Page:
As Formula E kicks off its fifth season on December 15, huge automakers like Porsche, BMW, and Mercedes-Benz are finally joining the electric-racing circuit. Is this the beginning of the end of internal-combustion racing?
Porsche quit the Super Bowl.
The German automaker rattled the racing industry when it announced it was pulling out of Le Mans Prototype 1, the top class of the FIA World Endurance Championship (WEC). Even if you haven’t heard of this league, you have heard of its premier event: the 24 Hours of Le Mans, known as the Super Bowl of auto racing for the past 90 years. Nevertheless, Porsche is disassembling its LMP1 team to prepare for a leap to Formula E, the all-electric racing series, for its 2019/20 season.
Following Formula E’s debut four years ago, plenty of auto enthusiasts saw the circuit as a fool’s errand—surely motorsports fans raised on the roar of internal combustion would never love the zip and whine of electric cars rounding a track. But the league has risen from side attraction to headliner event, and it’s happening because Porsche is just one of many manufacturers shifting resources from combustion-engine racing to electric. Audi ditched Le Mans a year ago to enter Formula E, and Nissan, BMW, and Mercedes-Benz are also entering the electric circuit, which begins its fifth season on December 15. It’s a big step up for Formula E from its first season, when only a single automaker, Renault, was involved as a factory team.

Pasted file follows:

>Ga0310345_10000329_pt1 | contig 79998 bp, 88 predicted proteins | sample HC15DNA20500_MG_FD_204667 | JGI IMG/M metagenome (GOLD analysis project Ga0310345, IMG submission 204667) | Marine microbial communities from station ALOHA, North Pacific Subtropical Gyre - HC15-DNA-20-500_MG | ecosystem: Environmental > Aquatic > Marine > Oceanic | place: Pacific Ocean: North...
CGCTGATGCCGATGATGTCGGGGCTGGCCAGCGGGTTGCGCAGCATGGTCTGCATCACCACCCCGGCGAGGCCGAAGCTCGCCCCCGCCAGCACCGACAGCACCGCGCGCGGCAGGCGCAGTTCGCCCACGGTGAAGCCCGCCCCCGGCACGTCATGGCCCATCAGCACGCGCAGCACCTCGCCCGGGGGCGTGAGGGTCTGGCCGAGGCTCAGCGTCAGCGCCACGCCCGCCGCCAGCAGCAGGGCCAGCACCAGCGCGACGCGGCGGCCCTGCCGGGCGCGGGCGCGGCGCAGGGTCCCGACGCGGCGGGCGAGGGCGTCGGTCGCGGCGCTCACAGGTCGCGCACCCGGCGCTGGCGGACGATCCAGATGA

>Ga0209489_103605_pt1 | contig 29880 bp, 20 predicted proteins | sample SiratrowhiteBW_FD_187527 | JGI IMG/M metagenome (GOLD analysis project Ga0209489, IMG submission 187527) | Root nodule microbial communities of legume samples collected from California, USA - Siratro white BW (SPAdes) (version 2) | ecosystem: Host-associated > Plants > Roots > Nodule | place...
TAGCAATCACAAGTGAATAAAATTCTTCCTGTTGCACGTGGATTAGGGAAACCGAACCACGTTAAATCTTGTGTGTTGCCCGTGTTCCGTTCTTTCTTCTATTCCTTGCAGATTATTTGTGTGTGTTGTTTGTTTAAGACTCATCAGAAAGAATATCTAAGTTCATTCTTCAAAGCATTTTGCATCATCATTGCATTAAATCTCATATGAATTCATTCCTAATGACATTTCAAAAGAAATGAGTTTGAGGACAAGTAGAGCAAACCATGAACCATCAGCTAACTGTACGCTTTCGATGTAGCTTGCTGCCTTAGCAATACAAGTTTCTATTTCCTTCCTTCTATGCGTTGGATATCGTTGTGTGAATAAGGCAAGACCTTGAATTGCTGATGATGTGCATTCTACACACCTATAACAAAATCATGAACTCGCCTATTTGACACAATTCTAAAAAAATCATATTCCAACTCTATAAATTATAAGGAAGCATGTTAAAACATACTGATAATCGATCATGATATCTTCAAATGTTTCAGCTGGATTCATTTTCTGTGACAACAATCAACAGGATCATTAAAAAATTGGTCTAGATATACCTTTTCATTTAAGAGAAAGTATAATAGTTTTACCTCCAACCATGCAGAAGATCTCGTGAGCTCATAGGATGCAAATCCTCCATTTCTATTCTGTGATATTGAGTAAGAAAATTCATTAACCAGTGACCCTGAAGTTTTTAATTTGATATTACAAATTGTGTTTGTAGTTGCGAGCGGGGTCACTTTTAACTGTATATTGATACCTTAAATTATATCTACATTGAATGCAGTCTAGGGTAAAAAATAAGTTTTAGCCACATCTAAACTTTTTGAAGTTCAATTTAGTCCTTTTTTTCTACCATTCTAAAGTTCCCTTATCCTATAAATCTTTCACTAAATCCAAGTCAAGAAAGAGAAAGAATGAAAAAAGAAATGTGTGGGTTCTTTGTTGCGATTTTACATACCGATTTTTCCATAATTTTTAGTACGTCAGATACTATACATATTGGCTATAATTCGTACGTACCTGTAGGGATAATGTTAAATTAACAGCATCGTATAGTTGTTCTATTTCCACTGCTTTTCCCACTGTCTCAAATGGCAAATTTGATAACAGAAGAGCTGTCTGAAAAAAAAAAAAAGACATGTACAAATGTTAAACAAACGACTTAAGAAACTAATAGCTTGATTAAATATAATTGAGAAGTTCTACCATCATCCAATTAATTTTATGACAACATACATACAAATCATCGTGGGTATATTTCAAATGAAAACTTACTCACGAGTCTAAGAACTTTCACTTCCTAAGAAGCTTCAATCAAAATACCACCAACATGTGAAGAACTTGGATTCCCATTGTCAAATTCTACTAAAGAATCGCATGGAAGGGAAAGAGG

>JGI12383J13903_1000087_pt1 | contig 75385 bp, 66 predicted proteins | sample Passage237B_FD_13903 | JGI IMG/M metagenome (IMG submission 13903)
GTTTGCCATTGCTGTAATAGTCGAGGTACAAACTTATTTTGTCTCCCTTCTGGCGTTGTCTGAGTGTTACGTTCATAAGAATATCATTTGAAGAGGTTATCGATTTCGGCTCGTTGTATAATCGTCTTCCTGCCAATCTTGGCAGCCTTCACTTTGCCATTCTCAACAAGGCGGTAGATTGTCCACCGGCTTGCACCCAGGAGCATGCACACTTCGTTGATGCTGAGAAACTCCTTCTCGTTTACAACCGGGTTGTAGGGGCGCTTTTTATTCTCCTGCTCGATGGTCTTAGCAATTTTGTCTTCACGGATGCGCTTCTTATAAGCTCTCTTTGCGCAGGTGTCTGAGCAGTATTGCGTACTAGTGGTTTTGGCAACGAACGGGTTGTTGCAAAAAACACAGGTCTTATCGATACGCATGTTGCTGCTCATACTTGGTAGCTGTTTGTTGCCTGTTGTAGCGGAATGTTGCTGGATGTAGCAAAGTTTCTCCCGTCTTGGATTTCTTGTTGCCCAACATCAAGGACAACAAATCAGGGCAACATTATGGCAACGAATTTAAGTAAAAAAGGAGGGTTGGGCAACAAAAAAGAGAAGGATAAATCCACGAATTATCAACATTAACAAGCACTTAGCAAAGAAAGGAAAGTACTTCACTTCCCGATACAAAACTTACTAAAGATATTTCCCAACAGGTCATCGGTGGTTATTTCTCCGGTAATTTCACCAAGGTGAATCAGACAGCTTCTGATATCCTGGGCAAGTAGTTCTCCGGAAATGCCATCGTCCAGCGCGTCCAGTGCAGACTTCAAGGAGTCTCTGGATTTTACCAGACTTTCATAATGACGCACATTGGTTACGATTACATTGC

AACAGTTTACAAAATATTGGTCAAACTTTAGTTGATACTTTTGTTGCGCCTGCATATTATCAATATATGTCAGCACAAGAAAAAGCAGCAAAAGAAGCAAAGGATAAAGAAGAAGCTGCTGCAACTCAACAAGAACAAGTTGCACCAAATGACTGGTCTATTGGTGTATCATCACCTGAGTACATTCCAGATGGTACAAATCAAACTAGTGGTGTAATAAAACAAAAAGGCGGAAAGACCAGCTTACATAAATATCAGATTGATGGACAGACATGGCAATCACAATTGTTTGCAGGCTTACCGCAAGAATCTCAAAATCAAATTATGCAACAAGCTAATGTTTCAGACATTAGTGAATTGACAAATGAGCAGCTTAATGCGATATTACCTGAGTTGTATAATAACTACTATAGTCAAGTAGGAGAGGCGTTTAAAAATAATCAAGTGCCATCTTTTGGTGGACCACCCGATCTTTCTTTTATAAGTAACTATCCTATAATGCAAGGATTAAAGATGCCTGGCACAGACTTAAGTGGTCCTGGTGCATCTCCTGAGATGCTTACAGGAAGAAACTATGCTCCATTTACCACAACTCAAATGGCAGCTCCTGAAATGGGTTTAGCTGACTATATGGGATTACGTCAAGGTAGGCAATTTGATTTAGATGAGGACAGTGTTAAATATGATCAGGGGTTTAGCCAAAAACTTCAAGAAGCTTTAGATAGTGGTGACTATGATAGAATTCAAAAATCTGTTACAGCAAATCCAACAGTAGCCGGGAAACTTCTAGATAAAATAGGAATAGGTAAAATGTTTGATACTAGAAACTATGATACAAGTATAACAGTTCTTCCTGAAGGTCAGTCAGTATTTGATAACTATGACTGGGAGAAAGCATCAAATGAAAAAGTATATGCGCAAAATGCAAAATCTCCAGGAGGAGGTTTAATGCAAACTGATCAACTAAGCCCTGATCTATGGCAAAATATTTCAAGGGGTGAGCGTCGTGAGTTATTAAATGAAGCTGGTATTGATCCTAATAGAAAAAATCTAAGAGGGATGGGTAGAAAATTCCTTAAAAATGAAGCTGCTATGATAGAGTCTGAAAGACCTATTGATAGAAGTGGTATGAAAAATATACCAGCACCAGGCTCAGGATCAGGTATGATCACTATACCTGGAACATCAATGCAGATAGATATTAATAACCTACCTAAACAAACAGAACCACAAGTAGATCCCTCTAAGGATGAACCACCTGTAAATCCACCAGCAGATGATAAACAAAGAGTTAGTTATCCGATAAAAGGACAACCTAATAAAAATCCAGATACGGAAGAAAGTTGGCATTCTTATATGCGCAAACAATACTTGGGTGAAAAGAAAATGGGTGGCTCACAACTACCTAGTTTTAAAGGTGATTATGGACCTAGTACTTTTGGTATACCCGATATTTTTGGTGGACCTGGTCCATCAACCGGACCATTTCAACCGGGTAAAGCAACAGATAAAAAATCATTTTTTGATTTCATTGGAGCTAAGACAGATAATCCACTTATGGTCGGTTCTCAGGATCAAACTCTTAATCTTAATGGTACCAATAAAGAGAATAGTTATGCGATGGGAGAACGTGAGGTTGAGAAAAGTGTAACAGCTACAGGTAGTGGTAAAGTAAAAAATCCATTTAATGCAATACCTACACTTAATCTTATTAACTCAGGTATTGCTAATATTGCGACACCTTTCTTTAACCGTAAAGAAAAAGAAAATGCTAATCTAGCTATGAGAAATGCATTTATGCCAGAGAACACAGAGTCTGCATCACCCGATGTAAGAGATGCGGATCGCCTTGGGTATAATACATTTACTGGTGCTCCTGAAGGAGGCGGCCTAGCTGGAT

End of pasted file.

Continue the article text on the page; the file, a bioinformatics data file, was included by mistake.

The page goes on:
Why? Racing isn’t just sport and frivolity. Car companies put hundreds of millions of dollars each year into motorsports to develop technologies that trickle down to the cars we drive on the street, technologies that let future family sedans use more fuel-efficient engines or let SUVs send less pollution out the tailpipe. Dollars always lead back to the company’s main business of selling road vehicles.
So, in an era when car companies are pledging to electrify their entire lineups in the 2020s, it shouldn’t come as a surprise that those companies want to invest their racing dollars in electric tech. Rather than EVs and hybrids complementing the main business of selling combustion road cars, EVs are to become the main business.
Read more: Popular Mechanics